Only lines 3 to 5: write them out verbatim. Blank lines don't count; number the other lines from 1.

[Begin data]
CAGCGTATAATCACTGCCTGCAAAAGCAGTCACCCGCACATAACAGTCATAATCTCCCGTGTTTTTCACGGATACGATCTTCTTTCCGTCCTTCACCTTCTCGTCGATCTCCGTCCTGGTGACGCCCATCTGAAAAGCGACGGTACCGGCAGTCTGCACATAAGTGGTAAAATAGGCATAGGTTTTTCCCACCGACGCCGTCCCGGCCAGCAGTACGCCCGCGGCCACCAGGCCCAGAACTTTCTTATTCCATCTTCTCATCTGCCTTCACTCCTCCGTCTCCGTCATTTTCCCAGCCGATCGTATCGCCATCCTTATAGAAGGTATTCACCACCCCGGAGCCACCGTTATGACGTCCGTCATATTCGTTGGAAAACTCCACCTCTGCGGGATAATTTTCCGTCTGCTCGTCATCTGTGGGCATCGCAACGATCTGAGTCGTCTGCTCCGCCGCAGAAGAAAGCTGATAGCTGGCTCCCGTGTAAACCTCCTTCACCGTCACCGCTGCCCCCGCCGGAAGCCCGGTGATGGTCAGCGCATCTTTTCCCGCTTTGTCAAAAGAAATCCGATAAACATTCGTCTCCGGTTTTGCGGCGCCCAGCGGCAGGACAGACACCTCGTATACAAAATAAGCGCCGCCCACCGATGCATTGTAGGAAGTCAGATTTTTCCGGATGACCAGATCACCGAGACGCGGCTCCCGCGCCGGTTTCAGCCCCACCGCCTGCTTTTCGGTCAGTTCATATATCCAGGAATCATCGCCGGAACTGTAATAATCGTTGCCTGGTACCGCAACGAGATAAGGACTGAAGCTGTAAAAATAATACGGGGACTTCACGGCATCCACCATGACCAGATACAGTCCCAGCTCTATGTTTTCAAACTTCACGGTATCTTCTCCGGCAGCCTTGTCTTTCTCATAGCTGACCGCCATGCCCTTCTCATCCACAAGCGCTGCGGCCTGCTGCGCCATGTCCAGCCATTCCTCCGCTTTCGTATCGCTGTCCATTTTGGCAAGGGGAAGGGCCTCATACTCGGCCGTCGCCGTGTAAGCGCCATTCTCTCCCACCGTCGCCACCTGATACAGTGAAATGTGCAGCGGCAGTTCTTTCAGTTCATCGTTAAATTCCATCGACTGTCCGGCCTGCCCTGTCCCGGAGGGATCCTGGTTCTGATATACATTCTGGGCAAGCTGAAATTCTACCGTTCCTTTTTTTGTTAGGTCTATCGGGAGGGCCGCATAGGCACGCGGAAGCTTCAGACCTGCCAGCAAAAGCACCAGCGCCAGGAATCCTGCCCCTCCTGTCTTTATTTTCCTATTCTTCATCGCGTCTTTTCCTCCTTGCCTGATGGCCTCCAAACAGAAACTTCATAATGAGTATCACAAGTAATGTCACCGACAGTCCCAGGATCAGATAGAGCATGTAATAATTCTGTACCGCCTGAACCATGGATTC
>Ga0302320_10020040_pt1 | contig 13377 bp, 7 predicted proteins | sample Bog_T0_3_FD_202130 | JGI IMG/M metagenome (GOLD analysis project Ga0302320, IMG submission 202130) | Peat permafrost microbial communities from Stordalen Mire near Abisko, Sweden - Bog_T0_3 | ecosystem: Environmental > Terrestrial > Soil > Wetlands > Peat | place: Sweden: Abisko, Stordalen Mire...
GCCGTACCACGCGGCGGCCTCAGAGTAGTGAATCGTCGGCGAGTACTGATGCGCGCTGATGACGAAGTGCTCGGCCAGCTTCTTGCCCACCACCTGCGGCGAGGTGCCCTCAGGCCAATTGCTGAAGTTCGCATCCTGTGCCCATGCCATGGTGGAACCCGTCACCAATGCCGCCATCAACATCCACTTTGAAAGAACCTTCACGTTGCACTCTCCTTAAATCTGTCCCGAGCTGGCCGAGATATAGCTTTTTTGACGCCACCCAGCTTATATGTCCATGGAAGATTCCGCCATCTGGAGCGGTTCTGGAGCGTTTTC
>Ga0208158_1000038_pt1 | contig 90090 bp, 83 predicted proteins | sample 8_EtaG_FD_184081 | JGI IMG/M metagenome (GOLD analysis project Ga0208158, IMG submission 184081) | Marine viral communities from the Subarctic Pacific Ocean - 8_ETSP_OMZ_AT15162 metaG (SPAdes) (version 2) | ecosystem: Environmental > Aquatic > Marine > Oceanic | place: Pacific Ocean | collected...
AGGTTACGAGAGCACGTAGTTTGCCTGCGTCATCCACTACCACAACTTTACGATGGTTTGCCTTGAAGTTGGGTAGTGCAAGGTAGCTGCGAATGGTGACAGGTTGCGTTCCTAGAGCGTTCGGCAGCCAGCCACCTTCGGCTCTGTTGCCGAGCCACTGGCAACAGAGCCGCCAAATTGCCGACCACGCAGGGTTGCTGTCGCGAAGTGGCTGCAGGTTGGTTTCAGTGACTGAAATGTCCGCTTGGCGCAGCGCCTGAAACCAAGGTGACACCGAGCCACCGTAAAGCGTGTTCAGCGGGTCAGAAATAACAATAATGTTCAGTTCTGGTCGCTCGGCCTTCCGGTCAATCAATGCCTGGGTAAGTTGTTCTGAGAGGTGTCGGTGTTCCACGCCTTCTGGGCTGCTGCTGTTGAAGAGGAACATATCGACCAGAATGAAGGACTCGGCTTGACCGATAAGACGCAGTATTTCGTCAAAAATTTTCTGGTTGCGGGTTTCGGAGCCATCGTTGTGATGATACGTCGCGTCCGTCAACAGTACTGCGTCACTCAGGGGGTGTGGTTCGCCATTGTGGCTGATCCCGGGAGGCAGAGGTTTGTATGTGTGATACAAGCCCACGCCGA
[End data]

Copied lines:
GCCGTACCACGCGGCGGCCTCAGAGTAGTGAATCGTCGGCGAGTACTGATGCGCGCTGATGACGAAGTGCTCGGCCAGCTTCTTGCCCACCACCTGCGGCGAGGTGCCCTCAGGCCAATTGCTGAAGTTCGCATCCTGTGCCCATGCCATGGTGGAACCCGTCACCAATGCCGCCATCAACATCCACTTTGAAAGAACCTTCACGTTGCACTCTCCTTAAATCTGTCCCGAGCTGGCCGAGATATAGCTTTTTTGACGCCACCCAGCTTATATGTCCATGGAAGATTCCGCCATCTGGAGCGGTTCTGGAGCGTTTTC
>Ga0208158_1000038_pt1 | contig 90090 bp, 83 predicted proteins | sample 8_EtaG_FD_184081 | JGI IMG/M metagenome (GOLD analysis project Ga0208158, IMG submission 184081) | Marine viral communities from the Subarctic Pacific Ocean - 8_ETSP_OMZ_AT15162 metaG (SPAdes) (version 2) | ecosystem: Environmental > Aquatic > Marine > Oceanic | place: Pacific Ocean | collected...
AGGTTACGAGAGCACGTAGTTTGCCTGCGTCATCCACTACCACAACTTTACGATGGTTTGCCTTGAAGTTGGGTAGTGCAAGGTAGCTGCGAATGGTGACAGGTTGCGTTCCTAGAGCGTTCGGCAGCCAGCCACCTTCGGCTCTGTTGCCGAGCCACTGGCAACAGAGCCGCCAAATTGCCGACCACGCAGGGTTGCTGTCGCGAAGTGGCTGCAGGTTGGTTTCAGTGACTGAAATGTCCGCTTGGCGCAGCGCCTGAAACCAAGGTGACACCGAGCCACCGTAAAGCGTGTTCAGCGGGTCAGAAATAACAATAATGTTCAGTTCTGGTCGCTCGGCCTTCCGGTCAATCAATGCCTGGGTAAGTTGTTCTGAGAGGTGTCGGTGTTCCACGCCTTCTGGGCTGCTGCTGTTGAAGAGGAACATATCGACCAGAATGAAGGACTCGGCTTGACCGATAAGACGCAGTATTTCGTCAAAAATTTTCTGGTTGCGGGTTTCGGAGCCATCGTTGTGATGATACGTCGCGTCCGTCAACAGTACTGCGTCACTCAGGGGGTGTGGTTCGCCATTGTGGCTGATCCCGGGAGGCAGAGGTTTGTATGTGTGATACAAGCCCACGCCGA